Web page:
63. Memorandum From Secretary of the Treasury Blumenthal to President Carter 1

SUBJECT

  • Organizing ourselves on the steel problem

I met this morning with nearly everyone in the government concerned with the steel problem. 2 We unanimously agreed on the following steps. We [Page 213]seek your approval of these plans and suggest that you mention them at your press conference today: 3

1. The Under Secretary of the Treasury, Anthony Solomon, will lead a small and select task force drawn from several agencies, to develop comprehensive policy alternatives, for your consideration, regarding both the domestic and international aspects of the problem. We cannot treat the problem solely or primarily as a matter of import restrictions. We need an integrated approach to the industry’s fundamental problems, involving the cooperation of government, industry, and labor. The EPG Steering Committee and Ambassador Strauss will regularly monitor the progress of the Solomon task force. The Solomon task force should have its proposals ready by late November for full review by interested Cabinet Secretaries and White House units. The Administration must have its policies in order for the return of Congress in January. The task force will need to conduct intensive discussions with steel management and labor. Ambassador Strauss will handle all necessary international contacts and negotiations.

2. Secretary Marshall, Secretary Kreps, and Jack Watson will immediately make personal visits to steel communities hard hit by lay-offs.

3. Within a few days you will receive from Stu Eizenstat proposals to revamp our system for Trade Adjustment Assistance. These proposals deal with all industries hard hit by imports.

4. Ambassador Strauss will immediately organize a White House Conference on steel, at which industry, union, congressional, and Administration representatives will seek to educate each other (without commitments by anyone) on the dimensions and complexities of the problem.4

5. All of us involved will meet with “steel caucus” members to assure the Congress of our concern and of our commitment to take reasonable action quickly. We must work hard to avoid protectionist legislation prior to the congressional adjournment.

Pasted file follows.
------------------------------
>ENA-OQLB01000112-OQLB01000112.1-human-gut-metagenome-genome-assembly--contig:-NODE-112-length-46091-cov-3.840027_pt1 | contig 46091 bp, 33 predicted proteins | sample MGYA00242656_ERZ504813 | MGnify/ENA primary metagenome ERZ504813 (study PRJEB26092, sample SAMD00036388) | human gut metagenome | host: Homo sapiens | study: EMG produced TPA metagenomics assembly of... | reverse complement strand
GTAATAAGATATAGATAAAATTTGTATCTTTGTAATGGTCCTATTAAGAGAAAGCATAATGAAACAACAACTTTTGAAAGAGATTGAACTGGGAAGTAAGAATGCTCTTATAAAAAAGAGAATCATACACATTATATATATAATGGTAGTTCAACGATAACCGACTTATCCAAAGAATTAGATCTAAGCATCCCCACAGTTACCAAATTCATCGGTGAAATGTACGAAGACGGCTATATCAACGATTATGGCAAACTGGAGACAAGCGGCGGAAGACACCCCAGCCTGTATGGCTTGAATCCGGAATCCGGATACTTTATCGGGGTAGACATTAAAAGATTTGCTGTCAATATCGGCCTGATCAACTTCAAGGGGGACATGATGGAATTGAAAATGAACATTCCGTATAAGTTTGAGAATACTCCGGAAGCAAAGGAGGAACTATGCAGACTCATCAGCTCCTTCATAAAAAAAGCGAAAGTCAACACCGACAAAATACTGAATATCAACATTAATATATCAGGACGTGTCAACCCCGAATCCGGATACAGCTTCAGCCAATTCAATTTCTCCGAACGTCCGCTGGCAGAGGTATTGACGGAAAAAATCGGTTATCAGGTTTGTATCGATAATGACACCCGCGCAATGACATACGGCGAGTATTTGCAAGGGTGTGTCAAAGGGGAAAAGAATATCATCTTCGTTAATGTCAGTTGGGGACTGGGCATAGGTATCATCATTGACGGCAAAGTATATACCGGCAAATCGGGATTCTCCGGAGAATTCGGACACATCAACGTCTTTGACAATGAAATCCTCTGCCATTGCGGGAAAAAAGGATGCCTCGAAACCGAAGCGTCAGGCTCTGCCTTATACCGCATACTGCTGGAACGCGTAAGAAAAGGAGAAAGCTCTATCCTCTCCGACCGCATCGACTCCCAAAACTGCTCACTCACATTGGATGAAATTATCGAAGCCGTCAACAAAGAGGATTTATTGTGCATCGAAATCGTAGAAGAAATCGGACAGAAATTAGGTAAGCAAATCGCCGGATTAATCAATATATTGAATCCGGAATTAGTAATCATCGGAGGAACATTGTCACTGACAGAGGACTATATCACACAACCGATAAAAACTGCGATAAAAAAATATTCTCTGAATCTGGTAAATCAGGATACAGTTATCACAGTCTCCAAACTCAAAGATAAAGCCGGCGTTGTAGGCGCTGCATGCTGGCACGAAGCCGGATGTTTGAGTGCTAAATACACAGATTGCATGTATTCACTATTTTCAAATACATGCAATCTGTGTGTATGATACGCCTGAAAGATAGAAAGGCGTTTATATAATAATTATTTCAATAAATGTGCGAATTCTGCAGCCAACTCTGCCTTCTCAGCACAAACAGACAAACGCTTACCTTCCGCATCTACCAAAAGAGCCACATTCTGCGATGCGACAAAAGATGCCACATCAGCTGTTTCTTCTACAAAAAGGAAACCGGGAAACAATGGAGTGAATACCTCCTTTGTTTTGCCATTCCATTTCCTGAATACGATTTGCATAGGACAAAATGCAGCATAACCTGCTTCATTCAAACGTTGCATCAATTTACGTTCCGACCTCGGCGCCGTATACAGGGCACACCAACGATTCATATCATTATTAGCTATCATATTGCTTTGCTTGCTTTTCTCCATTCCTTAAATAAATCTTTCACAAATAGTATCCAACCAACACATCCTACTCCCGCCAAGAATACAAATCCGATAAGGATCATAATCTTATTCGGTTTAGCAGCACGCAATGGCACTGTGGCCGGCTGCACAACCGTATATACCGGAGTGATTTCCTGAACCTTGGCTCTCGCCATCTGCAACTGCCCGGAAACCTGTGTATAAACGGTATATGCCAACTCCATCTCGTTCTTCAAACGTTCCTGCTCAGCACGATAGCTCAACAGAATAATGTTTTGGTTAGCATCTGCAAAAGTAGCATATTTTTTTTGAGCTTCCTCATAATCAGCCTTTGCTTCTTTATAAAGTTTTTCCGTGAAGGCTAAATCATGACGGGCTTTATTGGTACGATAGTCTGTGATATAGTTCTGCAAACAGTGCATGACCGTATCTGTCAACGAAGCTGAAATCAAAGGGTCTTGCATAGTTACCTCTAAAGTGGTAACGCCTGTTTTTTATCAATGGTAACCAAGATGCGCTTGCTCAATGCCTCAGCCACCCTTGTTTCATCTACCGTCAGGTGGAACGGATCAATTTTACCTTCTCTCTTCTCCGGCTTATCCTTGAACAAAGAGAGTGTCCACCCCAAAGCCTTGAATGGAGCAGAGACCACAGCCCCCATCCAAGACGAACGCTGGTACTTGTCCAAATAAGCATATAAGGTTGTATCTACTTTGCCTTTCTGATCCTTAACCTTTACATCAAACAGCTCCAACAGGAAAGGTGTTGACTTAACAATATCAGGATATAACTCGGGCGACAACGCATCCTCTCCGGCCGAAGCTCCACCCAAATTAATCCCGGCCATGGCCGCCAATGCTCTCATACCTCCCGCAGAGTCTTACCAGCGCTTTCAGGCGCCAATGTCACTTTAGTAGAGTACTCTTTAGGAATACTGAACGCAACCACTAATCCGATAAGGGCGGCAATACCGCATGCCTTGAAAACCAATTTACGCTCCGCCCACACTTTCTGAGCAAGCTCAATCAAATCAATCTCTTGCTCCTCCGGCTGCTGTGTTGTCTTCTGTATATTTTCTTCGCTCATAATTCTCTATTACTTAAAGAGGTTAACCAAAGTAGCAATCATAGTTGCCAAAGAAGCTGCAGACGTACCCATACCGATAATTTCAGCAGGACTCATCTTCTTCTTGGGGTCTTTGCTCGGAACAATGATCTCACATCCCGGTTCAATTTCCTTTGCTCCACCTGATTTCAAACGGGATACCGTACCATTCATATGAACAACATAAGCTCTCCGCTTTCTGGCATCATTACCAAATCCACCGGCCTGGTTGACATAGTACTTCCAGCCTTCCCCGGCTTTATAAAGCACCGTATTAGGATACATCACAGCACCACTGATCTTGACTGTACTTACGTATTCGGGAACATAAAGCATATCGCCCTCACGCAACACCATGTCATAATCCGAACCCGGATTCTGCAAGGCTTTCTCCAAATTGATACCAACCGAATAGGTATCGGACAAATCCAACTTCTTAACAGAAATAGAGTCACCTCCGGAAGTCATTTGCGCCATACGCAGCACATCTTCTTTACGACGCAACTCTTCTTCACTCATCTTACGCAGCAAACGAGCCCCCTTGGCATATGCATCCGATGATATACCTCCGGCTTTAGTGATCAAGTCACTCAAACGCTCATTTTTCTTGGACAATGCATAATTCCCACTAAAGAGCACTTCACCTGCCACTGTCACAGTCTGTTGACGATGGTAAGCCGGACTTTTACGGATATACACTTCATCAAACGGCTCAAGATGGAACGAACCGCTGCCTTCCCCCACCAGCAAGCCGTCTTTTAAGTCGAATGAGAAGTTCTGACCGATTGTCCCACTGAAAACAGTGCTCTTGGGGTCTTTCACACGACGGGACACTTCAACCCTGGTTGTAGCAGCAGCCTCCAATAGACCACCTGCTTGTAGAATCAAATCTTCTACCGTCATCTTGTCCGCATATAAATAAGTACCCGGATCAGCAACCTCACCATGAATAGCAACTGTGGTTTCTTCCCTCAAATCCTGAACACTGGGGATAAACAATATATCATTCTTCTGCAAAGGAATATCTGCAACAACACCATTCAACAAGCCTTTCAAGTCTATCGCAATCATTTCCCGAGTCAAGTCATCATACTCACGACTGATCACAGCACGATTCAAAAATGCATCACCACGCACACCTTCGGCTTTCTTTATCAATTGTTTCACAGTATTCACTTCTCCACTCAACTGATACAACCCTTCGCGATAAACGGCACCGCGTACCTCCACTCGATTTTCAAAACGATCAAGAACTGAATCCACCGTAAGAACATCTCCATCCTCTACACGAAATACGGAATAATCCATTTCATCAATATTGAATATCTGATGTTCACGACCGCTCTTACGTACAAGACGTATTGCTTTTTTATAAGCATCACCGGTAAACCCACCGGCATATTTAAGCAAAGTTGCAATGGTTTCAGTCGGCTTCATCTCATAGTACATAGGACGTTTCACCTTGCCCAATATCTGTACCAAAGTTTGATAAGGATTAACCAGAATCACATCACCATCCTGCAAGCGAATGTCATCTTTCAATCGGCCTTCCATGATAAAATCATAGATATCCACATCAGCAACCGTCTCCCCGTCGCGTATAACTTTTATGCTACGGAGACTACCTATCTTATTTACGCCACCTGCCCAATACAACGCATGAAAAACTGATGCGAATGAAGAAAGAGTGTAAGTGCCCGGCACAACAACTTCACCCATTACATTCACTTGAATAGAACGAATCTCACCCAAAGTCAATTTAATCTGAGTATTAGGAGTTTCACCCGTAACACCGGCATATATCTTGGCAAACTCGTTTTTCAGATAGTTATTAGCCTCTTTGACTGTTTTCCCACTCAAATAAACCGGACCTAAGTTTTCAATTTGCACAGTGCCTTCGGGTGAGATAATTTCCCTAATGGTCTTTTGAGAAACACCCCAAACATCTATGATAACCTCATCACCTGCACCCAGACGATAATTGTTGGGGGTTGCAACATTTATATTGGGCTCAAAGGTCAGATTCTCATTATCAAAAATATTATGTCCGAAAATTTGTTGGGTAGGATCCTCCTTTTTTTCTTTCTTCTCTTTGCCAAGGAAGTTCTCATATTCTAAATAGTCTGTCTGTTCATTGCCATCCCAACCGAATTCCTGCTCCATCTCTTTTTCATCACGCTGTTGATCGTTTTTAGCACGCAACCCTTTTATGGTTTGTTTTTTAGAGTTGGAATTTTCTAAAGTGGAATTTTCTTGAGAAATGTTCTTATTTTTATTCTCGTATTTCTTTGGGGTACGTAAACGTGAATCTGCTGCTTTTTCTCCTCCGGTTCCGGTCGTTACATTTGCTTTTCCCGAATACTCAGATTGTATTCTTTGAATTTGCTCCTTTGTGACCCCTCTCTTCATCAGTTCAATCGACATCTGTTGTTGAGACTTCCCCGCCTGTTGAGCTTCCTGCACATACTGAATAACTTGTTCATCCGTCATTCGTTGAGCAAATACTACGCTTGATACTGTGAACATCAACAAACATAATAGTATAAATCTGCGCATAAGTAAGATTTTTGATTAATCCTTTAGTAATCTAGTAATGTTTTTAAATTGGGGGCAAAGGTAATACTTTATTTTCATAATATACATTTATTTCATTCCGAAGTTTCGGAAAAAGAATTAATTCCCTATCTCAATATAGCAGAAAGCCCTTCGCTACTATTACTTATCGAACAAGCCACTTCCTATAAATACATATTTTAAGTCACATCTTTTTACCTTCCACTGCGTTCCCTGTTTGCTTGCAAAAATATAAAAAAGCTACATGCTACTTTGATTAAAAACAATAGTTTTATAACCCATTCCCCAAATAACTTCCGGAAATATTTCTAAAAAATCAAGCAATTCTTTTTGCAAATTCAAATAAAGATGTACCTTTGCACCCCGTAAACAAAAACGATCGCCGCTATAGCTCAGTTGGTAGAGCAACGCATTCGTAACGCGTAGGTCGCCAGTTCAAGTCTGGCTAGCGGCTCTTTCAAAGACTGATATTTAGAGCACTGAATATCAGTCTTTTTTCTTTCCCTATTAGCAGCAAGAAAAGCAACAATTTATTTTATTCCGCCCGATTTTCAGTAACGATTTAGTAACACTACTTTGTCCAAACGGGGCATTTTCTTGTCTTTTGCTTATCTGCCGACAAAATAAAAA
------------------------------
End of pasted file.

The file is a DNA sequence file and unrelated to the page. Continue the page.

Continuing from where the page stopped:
6. You should soon meet, separately, with steel industry and union leaders, and with leaders of the congressional “steel caucus.” 5

7. Each agency should designate a high level officer to hear complaints and ideas from the steel industry, unions, and communities and to pass along this information to the Solomon task force. However, no one but Solomon should “sound out” domestic interests concerning the acceptability of possible proposals.

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To assure that we all pull in the same direction, these various efforts will be continuously coordinated by the EPG Steering Committee.

We seek your authorization to proceed with this action program:6

W. Michael Blumenthal 7
  1. Source: Carter Library, Staff Office Files, Council of Economic Advisers, Charles L. Schultze Subject Files, Box 81, [Steel] [7]. No classification marking. A stamped notation reads: “The President has seen,” and Carter wrote at the top of the page” “Mike. J.”
  2. Mike Blumenthal (Treasury), Charlie Schultze (CEA), Jim McIntyre (OMB), Bob Strauss (STR), Ray Marshall (Labor), Sidney Harmon (Commerce), Tony Solomon (Treasury), Dick Cooper (State), Stu Eizenstat (DPS), Jack Watson (Cabinet Secretary), and Henry Owen (NSC). [Footnote in the original.]
  3. For the transcript of Carter’s September 29 press conference, during which he discussed the steel industry, see Public Papers of the Presidents of the United States: Jimmy Carter, 1977, Book II, pp. 1684–1693.
  4. Carter wrote “minimize number” in the margin adjacent to this point.
  5. Carter wrote “combine meetings” in the margin adjacent to this point.
  6. Carter indicated his approved of this option and initialed “JC.”
  7. Blumenthal signed “Mike” above this typed signature.